Antlers coach Cerezo: Japanese players reluctant to play physically

Share on Facebook0Tweet about this on TwitterShare on Google+0Share on Reddit0
Kashima Antlers v FC Seoul - AFC Champions League Group H

coach praised opponents following their dramatic late victory in Tuesday night’s AFC Champions League fixture, preventing the Japanese veterans from advancing to the Round of 16.

With the match knotted up at 2-2, Mauricio Molina’s stoppage time goal saw the K-League club finish second in Group H with nine points, also knocking out defending champion Western Sydney Wanderers as a result.

“Seoul fought to the very limit of the rules,” Cerezo said after the match. “I told my players to fight harder on the ball. [Seoul] played like their lives were on the line.”

The Brazilian coach went on to describe at length the difference between ’s “culture of compromise” and other countries which place a heavier emphasis on competition.

“You have young players who grow up in conflict, and they’re raised to not want to lose to the other team in their city,” he explained. “There’s an 8-10 year difference between players who learn the importance of winning and losing when they’re young and players who learn it when they turn professional.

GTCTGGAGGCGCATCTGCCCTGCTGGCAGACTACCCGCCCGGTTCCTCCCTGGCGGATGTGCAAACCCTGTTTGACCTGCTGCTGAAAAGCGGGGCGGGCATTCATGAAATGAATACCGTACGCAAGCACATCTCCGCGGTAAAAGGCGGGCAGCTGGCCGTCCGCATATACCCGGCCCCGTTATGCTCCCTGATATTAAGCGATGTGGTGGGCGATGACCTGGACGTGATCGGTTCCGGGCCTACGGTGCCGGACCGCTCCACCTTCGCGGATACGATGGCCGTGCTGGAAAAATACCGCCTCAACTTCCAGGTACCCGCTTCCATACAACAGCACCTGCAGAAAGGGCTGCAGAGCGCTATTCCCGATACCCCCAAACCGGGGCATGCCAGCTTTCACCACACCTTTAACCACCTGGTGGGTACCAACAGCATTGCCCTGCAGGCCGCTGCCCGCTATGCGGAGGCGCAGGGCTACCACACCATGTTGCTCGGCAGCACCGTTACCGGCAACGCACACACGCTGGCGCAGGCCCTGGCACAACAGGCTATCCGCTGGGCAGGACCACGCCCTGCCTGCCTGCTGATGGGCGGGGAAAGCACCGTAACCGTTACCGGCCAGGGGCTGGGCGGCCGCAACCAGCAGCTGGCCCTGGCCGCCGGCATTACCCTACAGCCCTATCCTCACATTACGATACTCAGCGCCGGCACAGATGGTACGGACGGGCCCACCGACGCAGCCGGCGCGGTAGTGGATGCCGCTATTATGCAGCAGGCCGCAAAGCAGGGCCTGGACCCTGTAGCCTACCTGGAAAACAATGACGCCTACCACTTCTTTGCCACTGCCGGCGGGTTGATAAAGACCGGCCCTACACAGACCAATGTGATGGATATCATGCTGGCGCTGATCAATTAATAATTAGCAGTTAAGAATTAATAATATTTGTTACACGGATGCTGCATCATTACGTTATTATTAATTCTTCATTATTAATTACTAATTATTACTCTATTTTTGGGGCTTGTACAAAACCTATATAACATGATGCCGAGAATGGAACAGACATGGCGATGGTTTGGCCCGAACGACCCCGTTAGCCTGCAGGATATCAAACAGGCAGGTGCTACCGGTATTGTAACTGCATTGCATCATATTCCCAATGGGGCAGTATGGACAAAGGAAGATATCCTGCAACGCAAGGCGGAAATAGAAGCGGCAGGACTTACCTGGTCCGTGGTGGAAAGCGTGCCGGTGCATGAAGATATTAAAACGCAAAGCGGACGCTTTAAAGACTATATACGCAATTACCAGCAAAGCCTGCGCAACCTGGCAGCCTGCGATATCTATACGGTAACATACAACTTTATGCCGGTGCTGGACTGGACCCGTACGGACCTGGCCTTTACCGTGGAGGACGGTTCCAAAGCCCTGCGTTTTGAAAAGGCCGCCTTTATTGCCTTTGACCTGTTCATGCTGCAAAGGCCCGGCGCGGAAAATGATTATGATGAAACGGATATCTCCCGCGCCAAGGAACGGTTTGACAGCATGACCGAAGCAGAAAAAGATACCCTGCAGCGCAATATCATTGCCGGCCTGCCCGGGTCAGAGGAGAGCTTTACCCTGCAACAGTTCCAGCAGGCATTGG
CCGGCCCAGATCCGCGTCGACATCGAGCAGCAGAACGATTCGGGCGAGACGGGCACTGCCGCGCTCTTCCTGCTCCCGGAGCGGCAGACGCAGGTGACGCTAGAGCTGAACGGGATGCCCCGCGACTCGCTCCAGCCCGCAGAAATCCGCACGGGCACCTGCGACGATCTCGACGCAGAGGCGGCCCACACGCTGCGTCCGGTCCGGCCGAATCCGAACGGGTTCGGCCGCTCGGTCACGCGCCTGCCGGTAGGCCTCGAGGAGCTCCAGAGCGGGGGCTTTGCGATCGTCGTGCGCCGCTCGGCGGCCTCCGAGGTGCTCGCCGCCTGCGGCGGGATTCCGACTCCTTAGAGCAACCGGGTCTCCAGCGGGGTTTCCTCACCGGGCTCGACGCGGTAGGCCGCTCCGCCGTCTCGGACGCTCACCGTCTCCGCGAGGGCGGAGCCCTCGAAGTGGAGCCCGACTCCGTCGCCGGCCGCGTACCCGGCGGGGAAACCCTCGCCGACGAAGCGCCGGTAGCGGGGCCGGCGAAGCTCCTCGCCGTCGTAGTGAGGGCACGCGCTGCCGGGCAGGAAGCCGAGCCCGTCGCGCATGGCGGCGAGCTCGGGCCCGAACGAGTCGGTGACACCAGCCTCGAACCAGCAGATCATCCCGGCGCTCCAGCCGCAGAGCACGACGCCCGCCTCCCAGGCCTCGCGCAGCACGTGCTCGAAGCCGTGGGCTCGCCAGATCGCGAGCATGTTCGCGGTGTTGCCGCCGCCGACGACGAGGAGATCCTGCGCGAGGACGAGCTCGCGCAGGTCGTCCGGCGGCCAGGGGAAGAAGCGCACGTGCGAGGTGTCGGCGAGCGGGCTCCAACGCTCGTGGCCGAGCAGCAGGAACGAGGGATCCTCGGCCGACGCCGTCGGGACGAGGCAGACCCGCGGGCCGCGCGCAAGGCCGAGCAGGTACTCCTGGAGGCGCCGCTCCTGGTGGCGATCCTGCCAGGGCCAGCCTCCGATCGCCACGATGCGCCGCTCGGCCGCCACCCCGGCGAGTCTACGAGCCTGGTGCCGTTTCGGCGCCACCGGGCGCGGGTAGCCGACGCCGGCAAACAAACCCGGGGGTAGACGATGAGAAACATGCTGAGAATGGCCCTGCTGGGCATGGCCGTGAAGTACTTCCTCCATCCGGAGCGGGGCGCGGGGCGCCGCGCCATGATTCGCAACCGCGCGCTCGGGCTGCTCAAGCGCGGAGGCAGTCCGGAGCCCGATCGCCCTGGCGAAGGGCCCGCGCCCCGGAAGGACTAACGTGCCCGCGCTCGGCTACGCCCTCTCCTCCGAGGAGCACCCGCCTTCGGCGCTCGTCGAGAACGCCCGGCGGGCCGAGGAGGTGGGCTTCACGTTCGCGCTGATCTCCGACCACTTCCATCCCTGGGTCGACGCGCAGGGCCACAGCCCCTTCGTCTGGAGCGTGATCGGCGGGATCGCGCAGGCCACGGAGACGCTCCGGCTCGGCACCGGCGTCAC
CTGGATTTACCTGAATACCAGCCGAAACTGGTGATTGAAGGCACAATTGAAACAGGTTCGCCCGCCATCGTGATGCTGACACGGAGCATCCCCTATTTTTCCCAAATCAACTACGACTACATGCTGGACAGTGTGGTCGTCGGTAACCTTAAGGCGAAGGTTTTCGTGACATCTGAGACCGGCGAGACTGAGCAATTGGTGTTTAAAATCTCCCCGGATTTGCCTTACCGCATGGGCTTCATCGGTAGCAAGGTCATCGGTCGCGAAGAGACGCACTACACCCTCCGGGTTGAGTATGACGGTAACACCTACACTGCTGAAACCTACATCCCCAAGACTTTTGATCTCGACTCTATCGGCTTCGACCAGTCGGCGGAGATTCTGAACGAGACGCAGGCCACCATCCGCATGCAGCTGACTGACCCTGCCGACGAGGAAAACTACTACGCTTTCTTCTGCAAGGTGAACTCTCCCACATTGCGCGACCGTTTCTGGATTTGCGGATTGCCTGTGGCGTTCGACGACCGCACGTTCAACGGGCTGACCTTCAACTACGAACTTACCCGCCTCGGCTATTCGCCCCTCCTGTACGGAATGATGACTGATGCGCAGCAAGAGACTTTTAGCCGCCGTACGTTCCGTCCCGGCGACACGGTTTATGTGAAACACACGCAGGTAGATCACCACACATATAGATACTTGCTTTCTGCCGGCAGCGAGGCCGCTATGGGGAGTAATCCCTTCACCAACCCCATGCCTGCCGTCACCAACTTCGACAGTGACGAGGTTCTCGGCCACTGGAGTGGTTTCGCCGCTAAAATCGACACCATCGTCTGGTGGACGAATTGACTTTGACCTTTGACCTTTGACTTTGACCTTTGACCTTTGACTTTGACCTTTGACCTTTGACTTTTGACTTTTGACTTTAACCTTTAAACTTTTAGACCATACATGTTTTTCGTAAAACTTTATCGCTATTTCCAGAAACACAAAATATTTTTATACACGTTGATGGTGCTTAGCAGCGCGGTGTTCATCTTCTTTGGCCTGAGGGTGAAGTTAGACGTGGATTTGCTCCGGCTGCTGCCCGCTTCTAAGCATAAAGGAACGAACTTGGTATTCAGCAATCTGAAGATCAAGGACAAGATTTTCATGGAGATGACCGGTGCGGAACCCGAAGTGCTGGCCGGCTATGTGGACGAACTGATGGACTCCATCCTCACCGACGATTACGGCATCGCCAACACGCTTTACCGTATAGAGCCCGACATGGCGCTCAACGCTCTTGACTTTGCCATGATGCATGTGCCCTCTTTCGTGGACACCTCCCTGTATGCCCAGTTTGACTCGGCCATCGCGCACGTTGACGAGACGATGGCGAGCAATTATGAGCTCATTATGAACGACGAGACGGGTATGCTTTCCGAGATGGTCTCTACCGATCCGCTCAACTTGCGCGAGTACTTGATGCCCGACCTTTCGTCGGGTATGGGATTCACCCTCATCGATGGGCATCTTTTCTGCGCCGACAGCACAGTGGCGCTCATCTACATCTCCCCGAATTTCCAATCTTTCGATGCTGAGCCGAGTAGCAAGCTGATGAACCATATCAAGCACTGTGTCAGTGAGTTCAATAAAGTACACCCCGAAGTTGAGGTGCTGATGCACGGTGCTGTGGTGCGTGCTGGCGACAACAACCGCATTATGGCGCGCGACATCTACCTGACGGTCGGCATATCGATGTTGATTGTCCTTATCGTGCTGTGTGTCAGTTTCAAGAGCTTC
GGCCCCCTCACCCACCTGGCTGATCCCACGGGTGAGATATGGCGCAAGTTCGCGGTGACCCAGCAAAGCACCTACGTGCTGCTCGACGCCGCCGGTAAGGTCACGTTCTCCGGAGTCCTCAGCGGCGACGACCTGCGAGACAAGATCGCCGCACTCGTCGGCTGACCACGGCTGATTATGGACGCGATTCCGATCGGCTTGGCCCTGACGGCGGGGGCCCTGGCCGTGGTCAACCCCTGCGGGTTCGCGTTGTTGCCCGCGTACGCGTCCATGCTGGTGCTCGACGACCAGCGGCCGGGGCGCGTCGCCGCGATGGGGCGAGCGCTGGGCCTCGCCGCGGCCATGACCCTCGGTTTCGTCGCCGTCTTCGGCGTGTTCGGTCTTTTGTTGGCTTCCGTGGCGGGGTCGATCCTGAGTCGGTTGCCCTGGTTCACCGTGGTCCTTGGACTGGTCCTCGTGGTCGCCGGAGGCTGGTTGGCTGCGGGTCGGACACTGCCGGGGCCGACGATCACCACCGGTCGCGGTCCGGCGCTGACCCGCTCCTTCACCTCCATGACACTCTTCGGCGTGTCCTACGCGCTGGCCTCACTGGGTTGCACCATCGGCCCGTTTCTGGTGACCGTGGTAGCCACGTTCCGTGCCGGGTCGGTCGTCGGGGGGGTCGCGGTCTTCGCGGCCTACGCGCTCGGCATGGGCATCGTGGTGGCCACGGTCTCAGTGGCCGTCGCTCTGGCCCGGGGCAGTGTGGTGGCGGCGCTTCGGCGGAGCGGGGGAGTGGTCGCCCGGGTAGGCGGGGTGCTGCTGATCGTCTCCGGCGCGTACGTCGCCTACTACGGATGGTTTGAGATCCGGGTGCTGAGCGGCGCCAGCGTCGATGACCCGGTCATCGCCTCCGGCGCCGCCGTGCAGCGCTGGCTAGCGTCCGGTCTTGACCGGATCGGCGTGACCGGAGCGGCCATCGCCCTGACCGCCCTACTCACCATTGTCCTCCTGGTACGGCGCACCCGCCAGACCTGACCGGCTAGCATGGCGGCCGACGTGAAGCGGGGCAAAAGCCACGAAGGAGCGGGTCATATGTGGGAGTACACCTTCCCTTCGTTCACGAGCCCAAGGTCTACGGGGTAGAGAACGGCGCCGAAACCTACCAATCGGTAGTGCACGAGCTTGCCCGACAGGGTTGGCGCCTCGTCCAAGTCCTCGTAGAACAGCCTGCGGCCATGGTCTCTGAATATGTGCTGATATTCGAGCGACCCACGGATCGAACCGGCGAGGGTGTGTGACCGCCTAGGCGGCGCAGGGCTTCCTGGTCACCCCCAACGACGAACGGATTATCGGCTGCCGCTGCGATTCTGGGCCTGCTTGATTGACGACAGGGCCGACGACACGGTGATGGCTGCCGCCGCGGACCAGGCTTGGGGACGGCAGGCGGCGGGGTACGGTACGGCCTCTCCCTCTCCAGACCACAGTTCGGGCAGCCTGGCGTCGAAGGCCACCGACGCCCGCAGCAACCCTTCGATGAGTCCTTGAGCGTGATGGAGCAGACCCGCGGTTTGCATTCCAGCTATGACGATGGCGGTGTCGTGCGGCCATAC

“Japanese culture is wonderful because it emphasises compromise rather than the stronger side always winning. But because of that, there’s an aspect of fighting being discouraged, and players are reluctant to play physically.

“The J-League doesn’t have many players who are able to insert themselves between the ball and their opponent.”

Cerezo’s comments are the latest in the ongoing debate over Japan’s struggles in the continental competition. Many, including recently-appointed Japan coach Vahid Halilhodzic, have bemoaned the country’s emphasis on technical ability over physicality.

“It’s been like this for many years,” he continued. “Most high school and university players don’t know how to head the ball. They’re not prepared to win those air battles. My colleagues in South America and Europe all say that defenders should be taller than 183 centimetres; that’s something we have to look at as a club.

“We all have to work hard to raise the level of Japanese football.”